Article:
My review of George Eliot’s Scenes of Clerical Life, triggered a lively discussion over in the Corner.
So I am excited to see what might ensue from another posting on Eliot, this time on her first full length novel, Adam Bede.
The eponymous hero of the novel, Adam Bede, is a carpenter in his middle 20s living on the north Midlands estate of a family named Donnithorne at the end of the 18th century. Bede is a remarkable man: self-willed, self-disciplined, a hard worker, a gifted natural mathematician.
Bede has fallen in love with the pretty niece of a neighboring prosperous farmer, Hester (or “Hetty”) Sorrel. Hetty is a worthless girl: vain, selfish, and foolish. Despite (or maybe because of) her family’s strong admiration for Adam, Hetty spurns him – and instead falls into a lethal love affair with the young heir to the Donithorne estate, Arthur. The young squire-to-be is a good-natured and basically honorable person, but weak and spoiled.
The affair is detected by Adam. Adam and Arthur have been friends all their lives. Yet Adam then does an almost unimaginable thing: he physically attacks Arthur, beating him violently. Afterward, Adam shames Arthur into breaking off with Hettie. Arthur has assured Adam that the affair was nothing more than a flirtation, and Adam believes him.
Arthur departs, returning to his regiment, off to fight Napoleon. Adam prevails on a desolate Hetty to accept his proposal of marriage. But soon Hetty discovers herself pregnant. She pursues Arthur Donnithorne, and when she cannot find him, abandons her newborn baby. The child dies, Hetty is apprehended, put on trial for murder, and sentenced to hang.
Now we reach the moral climax of the novel. Adam is a strong man, uncomprehending of and unforgiving of human weakness. Yet in his terrible feelings of betrayal by Hetty, he also discovers the moral resources to forgive her – and to try to protect her from the law. Arthur returns just in time to use his influence to reduce Hetty’s sentence to transportation (presumably to Australia). Arthur, who has always basked in the admiration of others, now finds himself shunned and hated by his tenants. Despite his lordly power over the livelihoods of hundreds of people, the shunning breaks him. Arthur returns to the army, leaving his estate behind.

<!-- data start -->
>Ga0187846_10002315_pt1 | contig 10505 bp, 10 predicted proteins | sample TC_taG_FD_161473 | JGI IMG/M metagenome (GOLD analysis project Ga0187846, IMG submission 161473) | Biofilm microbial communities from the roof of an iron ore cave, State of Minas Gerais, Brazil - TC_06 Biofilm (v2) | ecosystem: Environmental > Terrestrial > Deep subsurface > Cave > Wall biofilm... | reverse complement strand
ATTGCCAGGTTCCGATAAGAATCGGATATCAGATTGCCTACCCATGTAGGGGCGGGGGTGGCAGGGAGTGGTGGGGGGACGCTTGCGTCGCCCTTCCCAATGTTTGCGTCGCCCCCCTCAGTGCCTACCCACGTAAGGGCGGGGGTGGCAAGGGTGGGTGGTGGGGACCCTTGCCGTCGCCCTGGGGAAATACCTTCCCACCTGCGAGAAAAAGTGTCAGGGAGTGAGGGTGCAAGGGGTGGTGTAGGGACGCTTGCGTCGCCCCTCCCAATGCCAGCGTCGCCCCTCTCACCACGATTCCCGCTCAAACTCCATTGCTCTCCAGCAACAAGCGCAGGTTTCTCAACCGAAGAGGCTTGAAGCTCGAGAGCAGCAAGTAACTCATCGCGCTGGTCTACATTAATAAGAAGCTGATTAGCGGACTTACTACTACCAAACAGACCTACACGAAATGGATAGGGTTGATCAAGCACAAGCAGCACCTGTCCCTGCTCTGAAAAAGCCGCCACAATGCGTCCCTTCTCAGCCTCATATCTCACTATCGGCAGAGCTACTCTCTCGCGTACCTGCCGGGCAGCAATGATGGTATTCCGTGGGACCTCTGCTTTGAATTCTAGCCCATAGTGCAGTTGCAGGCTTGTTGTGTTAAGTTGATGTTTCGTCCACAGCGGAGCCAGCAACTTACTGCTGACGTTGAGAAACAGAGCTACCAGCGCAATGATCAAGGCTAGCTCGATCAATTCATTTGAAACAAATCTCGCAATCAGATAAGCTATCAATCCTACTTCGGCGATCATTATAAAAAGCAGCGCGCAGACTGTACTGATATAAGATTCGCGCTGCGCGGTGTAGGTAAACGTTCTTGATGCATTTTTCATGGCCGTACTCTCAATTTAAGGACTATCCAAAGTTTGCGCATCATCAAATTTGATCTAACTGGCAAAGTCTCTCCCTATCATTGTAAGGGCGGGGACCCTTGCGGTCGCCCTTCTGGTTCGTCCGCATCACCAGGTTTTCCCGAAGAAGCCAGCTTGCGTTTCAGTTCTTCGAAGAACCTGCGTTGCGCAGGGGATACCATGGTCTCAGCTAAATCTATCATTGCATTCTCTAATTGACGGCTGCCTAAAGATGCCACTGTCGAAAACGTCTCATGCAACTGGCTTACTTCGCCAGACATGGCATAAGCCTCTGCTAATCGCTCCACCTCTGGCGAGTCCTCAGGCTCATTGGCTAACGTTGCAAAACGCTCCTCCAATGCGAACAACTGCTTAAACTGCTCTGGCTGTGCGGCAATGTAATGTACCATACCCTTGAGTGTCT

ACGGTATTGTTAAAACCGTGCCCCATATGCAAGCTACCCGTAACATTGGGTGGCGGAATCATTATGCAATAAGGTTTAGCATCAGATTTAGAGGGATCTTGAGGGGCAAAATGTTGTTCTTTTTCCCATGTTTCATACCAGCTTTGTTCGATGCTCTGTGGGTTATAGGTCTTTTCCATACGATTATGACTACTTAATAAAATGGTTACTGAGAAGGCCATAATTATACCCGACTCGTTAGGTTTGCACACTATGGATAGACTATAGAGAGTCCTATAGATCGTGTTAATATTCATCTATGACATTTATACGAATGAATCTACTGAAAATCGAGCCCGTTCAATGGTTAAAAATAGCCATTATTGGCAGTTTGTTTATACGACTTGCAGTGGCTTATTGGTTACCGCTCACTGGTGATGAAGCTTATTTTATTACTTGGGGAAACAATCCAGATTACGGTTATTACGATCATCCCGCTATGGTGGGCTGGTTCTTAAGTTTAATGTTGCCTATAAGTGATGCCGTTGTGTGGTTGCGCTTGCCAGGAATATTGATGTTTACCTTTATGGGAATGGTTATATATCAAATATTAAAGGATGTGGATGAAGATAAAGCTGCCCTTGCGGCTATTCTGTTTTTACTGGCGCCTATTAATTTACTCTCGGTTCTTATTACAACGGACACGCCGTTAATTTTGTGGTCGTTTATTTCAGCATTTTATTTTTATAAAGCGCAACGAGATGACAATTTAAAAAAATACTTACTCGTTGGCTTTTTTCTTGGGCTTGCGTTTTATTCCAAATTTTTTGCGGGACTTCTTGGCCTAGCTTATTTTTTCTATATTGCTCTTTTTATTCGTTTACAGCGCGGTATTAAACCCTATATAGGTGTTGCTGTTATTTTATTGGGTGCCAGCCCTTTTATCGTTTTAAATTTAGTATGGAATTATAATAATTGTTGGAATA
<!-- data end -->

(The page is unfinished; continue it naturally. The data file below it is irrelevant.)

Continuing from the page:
Adam finds happiness at last in marriage to a devoutly religious character, a Methodist preaching woman, who has been a soothing influence throughout the book. (This last bit has been disliked by literary critics from Henry James onward as contrived and unconvincing, but I personally found it less outlandish than Hetty’s nick-of-time rescue from the gallows.) We finish the book a decade after it begins, with Adam a father, prospering in his business, and reconciled at last to Arthur who has returned sick and feverish from wars abroad.
Adam Bede was a big commercial success when published in 1859. The Victorians liked its uplifting message and its recreation of a swiftly vanishing traditional rural landscape, in which a distance of 30 miles carried one into another “country” (as the people then said) – and in which a working man never omitted to call his landlord “sir,” even in the middle of a fistfight. England in 1859 was becoming a recognizably modern place, and with modernity comes nostalgia for what one historian famously called “the world we have lost.” Toward the end of Adam Bede, Eliot herself seems touched by this nostalgia:
Surely all other leisure is hurry compared with a sunny walk through the fields from “afternoon church”Ñas such walks used to be in those old leisurely times, when the boat, gliding sleepily along the canal, was the newest locomotive wonder; when Sunday books had most of them old brown-leather covers, and opened with remarkable precision always in one place. Leisure is goneÑgone where the spinning-wheels are gone, and the pack-horses, and the slow waggons, and the pedlars, who brought bargains to the door on sunny afternoons. Ingenious philosophers tell you, perhaps, that the great work of the steam-engine is to create leisure for mankind. Do not believe them: it only creates a vacuum for eager thought to rush in. Even idleness is eager nowÑeager for amusement; prone to excursion-trains, art museums, periodical literature, and exciting novels; prone even to scientific theorizing and cursory peeps through microscopes. Old Leisure was quite a different personage. He only read one newspaper, innocent of leaders, and was free from that periodicity of sensations which we call post-time. He was a contemplative, rather stout gentleman, of excellent digestion; of quiet perceptions, undiseased by hypothesis; happy in his inability to know the causes of things, preferring the things themselves. He lived chiefly in the country, among pleasant seats and homesteads, and was fond of sauntering by the fruit-tree wall and scenting the apricots when they were warmed by the morning sunshine, or of sheltering himself under the orchard boughs at noon, when the summer pears were falling. He knew nothing of weekday services, and thought none the worse of the Sunday sermon if it allowed him to sleep from the text to the blessing; liking the afternoon service best, because the prayers were the shortest, and not ashamed to say so; for he had an easy, jolly conscience, broad-backed like himself, and able to carry a great deal of beer or port-wine, not being made squeamish by doubts and qualms and lofty aspirations. Life was not a task to him, but a sinecure. He fingered the guineas in his pocket, and ate his dinners, and slept the sleep of the irresponsible, for had he not kept up his character by going to church on the Sunday afternoons?